Protests filed over PG&E plan to shut down Diablo Canyon nuclear plant

Protests filed over PG&E plan to shut down Diablo Canyon nuclear plant
Pacific Gas & Electric's Diablo Canyon plant near Avila Beach has California's last operating nuclear reactors. (Michael Mariant / Associated Press)

It's been less than three months since Pacific Gas & Electric, along with an assortment of groups including environmentalists, announced its intention to shut down the last remaining nuclear power plant in California — Diablo Canyon.

Now the protests have been filed.


And the groups complaining range from backers of nuclear energy who want to keep the plant open to green activists eager to see Diablo's demise but opposed to some particulars of the joint proposal PG&E has filed with the California Public Utilities Commission (CPUC).

"Nuclear power is a hotly debated issue and many people have very strong views about what should or should not be done," said Matthew Freedman, attorney for the the Utility Reform Network (TURN), a ratepayers' advocacy group.

Last Thursday was the last day interested parties could file protests with the CPUC regarding the particulars of the joint proposal that calls for Diablo Canyon completely halting operations by 2025.

Under the plan, the massive amount of electricity generated by the plant — some 18,000 gigawatt hours per year, which account for about 9% of in-state generation — would be replaced by a combination of more renewable energy sources and bigger contributions from energy efficiency and energy storage.

PG&E also anticipates its power burden will decrease over time as more of its customers switch from a big utility model to community-choice aggregation, which allows local governments to pool their electricity load.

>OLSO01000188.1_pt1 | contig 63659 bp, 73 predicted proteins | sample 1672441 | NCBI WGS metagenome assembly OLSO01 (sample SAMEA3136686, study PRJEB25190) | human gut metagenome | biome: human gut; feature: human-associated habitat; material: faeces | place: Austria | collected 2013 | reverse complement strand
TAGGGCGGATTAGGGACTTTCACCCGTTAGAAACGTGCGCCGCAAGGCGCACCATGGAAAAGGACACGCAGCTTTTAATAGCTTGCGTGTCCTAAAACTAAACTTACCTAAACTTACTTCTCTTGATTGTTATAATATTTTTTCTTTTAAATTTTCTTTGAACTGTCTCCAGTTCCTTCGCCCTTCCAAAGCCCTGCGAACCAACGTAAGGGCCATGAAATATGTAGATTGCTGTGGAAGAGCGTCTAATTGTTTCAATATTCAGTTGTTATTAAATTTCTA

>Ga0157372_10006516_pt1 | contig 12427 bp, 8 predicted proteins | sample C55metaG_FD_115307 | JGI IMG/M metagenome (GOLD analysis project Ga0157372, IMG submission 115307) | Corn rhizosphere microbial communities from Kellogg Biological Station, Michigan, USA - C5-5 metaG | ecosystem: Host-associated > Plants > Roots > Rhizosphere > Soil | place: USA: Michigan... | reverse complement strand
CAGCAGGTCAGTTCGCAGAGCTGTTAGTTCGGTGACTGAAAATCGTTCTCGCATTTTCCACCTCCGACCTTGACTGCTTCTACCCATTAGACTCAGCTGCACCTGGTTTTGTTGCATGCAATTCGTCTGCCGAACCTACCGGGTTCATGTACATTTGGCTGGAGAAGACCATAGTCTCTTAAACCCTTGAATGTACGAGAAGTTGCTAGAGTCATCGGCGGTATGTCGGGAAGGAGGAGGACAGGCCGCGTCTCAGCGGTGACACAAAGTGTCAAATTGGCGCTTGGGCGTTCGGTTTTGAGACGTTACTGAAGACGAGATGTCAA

TURN was one of a number of groups filing protests even though they agreed with PG&E's joint proposal to get rid of Diablo.

"We think the plant is expensive to operate and poses ongoing risks to customers and to the environment," said Freedman. "We do care about the environment."

Citing the quick shutdown of the San Onofre Nuclear Generating Station, TURN said in its protest that "a lack of planning" led to an increase in natural gas-fired sources of power.

The Alliance for Nuclear Responsibility  signed the PG&E joint proposal in June. But the alliance was joined by groups such as TURN that complained about PG&E's request for "cost recovery" of $52.7 million stemming from license renewal costs that would be passed on to ratepayers over eight years.

"They never got approval from the CPUC to spend that money," said Freedman. "They spent this money at their own discretion on a license renewal project they later decided to abandon. Customers shouldn't be forced to pay for it."

PG&E officials say that with the exception of the Alliance for Nuclear Responsibility, all the groups signing onto the joint proposal "support PG&E's request for full recovery of license renewal costs."

"The members of this diverse coalition believe this joint proposal represents the most appropriate and responsible path forward," said PG&E spokesman Blair Jones in an email. "It supports the state's energy vision and ensures the orderly replacement of nuclear power with other (greenhouse gas)-free resources while supporting employees and the community."

Whether they want to close Diablo or keep it open, a number of the groups have asked the CPUC to adopt a slower schedule for discussion of the PG&E joint proposal.

PG&E has proposed starting testimony by the end of October, with a final decision by June 2017.


Nikolewski writes for the San Diego Union-Tribune.